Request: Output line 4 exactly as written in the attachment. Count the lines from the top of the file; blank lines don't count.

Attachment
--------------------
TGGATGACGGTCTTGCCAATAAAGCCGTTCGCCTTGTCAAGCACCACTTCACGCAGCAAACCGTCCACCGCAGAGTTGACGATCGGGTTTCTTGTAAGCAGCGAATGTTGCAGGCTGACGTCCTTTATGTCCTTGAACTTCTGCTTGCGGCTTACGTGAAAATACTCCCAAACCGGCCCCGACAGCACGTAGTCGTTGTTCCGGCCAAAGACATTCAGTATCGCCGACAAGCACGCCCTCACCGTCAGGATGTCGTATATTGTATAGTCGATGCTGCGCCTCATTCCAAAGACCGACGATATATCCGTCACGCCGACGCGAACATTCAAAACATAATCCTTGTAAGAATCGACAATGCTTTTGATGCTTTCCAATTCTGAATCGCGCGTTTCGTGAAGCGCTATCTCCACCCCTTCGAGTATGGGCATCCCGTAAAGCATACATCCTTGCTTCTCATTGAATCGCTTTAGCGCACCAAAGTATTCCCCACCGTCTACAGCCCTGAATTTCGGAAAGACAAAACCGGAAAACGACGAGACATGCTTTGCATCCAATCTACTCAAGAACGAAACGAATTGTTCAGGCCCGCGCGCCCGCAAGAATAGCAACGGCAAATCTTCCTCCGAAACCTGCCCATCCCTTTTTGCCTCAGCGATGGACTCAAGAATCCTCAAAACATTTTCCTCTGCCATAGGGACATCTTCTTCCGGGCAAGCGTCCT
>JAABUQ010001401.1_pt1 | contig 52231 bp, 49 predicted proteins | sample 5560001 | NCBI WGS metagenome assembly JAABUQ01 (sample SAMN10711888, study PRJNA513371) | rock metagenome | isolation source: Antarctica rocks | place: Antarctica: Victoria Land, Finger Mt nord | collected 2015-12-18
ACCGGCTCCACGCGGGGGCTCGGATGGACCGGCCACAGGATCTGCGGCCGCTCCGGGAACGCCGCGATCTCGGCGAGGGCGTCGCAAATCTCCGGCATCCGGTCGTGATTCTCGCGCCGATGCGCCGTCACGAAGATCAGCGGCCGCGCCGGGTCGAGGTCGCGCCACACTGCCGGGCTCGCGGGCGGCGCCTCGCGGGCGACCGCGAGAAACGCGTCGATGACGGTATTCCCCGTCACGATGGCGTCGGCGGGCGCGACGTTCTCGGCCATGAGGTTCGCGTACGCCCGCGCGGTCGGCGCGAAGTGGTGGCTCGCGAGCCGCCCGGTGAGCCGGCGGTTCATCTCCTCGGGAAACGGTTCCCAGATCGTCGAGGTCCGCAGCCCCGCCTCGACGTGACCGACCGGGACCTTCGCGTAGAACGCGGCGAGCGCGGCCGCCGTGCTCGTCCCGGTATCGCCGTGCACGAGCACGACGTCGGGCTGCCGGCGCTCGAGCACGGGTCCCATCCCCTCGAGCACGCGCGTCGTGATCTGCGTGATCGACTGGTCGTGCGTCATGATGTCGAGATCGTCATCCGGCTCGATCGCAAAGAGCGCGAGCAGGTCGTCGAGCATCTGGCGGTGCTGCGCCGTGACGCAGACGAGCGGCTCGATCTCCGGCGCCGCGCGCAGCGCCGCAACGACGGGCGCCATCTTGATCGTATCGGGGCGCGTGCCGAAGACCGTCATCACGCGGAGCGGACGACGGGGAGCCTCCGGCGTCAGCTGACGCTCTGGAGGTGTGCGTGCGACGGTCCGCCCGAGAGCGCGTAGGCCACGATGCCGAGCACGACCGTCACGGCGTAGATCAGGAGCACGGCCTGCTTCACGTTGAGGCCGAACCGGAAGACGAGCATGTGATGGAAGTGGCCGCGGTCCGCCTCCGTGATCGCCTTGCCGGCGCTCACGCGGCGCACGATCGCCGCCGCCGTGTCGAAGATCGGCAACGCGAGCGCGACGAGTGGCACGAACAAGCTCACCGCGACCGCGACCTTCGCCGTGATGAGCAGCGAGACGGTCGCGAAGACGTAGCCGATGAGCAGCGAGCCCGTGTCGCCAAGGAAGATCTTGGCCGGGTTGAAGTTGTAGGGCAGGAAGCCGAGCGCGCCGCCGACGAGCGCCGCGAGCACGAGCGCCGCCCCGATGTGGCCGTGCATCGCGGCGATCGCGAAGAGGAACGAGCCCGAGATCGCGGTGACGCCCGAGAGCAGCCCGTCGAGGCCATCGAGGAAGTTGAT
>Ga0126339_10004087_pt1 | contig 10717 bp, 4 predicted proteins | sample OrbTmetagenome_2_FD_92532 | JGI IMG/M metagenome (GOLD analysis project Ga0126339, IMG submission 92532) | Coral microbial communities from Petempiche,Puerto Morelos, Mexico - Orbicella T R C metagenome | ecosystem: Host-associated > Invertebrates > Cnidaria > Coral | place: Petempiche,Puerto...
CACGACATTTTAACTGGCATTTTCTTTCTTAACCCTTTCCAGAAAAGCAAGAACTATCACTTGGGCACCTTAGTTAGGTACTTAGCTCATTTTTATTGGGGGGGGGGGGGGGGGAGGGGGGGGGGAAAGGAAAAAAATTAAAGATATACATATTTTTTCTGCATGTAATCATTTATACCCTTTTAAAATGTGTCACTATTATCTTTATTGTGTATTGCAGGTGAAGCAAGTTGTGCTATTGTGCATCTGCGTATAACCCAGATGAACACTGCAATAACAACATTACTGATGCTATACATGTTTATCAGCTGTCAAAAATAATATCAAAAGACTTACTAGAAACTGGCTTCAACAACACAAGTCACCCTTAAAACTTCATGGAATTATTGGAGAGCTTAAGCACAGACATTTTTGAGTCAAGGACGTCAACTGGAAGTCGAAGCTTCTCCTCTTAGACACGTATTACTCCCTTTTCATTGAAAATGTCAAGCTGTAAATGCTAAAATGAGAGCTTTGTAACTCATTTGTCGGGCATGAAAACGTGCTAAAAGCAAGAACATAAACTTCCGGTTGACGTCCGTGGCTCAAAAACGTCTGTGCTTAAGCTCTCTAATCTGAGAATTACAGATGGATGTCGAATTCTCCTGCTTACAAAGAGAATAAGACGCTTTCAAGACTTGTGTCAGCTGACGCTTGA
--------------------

>Ga0126339_10004087_pt1 | contig 10717 bp, 4 predicted proteins | sample OrbTmetagenome_2_FD_92532 | JGI IMG/M metagenome (GOLD analysis project Ga0126339, IMG submission 92532) | Coral microbial communities from Petempiche,Puerto Morelos, Mexico - Orbicella T R C metagenome | ecosystem: Host-associated > Invertebrates > Cnidaria > Coral | place: Petempiche,Puerto...